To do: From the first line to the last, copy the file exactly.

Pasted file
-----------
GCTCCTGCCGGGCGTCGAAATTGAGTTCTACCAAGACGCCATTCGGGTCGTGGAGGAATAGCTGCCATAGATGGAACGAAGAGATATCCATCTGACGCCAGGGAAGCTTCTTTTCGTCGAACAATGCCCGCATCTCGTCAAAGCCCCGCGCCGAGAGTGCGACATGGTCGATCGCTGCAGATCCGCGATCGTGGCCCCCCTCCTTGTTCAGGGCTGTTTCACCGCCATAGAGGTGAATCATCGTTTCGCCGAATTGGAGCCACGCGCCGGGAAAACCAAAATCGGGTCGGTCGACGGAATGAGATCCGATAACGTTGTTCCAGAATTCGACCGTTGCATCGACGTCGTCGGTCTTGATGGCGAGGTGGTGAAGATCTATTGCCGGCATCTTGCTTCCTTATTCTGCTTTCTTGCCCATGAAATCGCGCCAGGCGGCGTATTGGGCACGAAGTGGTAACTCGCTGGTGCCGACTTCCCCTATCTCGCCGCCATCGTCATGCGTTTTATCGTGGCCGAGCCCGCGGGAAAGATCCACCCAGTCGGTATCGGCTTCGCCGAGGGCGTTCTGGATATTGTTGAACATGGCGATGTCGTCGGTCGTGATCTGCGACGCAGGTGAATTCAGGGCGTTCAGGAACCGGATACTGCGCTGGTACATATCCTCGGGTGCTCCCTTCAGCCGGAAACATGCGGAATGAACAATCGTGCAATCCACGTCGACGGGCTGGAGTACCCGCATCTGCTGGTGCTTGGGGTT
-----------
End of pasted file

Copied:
GCTCCTGCCGGGCGTCGAAATTGAGTTCTACCAAGACGCCATTCGGGTCGTGGAGGAATAGCTGCCATAGATGGAACGAAGAGATATCCATCTGACGCCAGGGAAGCTTCTTTTCGTCGAACAATGCCCGCATCTCGTCAAAGCCCCGCGCCGAGAGTGCGACATGGTCGATCGCTGCAGATCCGCGATCGTGGCCCCCCTCCTTGTTCAGGGCTGTTTCACCGCCATAGAGGTGAATCATCGTTTCGCCGAATTGGAGCCACGCGCCGGGAAAACCAAAATCGGGTCGGTCGACGGAATGAGATCCGATAACGTTGTTCCAGAATTCGACCGTTGCATCGACGTCGTCGGTCTTGATGGCGAGGTGGTGAAGATCTATTGCCGGCATCTTGCTTCCTTATTCTGCTTTCTTGCCCATGAAATCGCGCCAGGCGGCGTATTGGGCACGAAGTGGTAACTCGCTGGTGCCGACTTCCCCTATCTCGCCGCCATCGTCATGCGTTTTATCGTGGCCGAGCCCGCGGGAAAGATCCACCCAGTCGGTATCGGCTTCGCCGAGGGCGTTCTGGATATTGTTGAACATGGCGATGTCGTCGGTCGTGATCTGCGACGCAGGTGAATTCAGGGCGTTCAGGAACCGGATACTGCGCTGGTACATATCCTCGGGTGCTCCCTTCAGCCGGAAACATGCGGAATGAACAATCGTGCAATCCACGTCGACGGGCTGGAGTACCCGCATCTGCTGGTGCTTGGGGTT